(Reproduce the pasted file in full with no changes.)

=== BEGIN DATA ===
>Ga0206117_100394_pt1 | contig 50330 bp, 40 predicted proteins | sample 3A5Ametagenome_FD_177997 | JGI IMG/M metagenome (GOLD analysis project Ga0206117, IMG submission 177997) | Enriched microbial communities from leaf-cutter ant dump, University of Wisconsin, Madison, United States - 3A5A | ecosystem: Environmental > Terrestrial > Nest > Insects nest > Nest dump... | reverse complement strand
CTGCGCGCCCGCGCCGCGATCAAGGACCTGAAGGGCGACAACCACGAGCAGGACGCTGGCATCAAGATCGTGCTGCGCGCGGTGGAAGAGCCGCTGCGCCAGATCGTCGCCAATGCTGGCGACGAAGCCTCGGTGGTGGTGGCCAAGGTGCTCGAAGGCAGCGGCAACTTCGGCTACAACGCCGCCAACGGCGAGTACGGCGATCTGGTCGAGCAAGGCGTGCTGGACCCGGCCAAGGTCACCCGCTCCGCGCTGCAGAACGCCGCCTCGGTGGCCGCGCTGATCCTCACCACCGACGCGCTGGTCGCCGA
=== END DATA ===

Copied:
>Ga0206117_100394_pt1 | contig 50330 bp, 40 predicted proteins | sample 3A5Ametagenome_FD_177997 | JGI IMG/M metagenome (GOLD analysis project Ga0206117, IMG submission 177997) | Enriched microbial communities from leaf-cutter ant dump, University of Wisconsin, Madison, United States - 3A5A | ecosystem: Environmental > Terrestrial > Nest > Insects nest > Nest dump... | reverse complement strand
CTGCGCGCCCGCGCCGCGATCAAGGACCTGAAGGGCGACAACCACGAGCAGGACGCTGGCATCAAGATCGTGCTGCGCGCGGTGGAAGAGCCGCTGCGCCAGATCGTCGCCAATGCTGGCGACGAAGCCTCGGTGGTGGTGGCCAAGGTGCTCGAAGGCAGCGGCAACTTCGGCTACAACGCCGCCAACGGCGAGTACGGCGATCTGGTCGAGCAAGGCGTGCTGGACCCGGCCAAGGTCACCCGCTCCGCGCTGCAGAACGCCGCCTCGGTGGCCGCGCTGATCCTCACCACCGACGCGCTGGTCGCCGA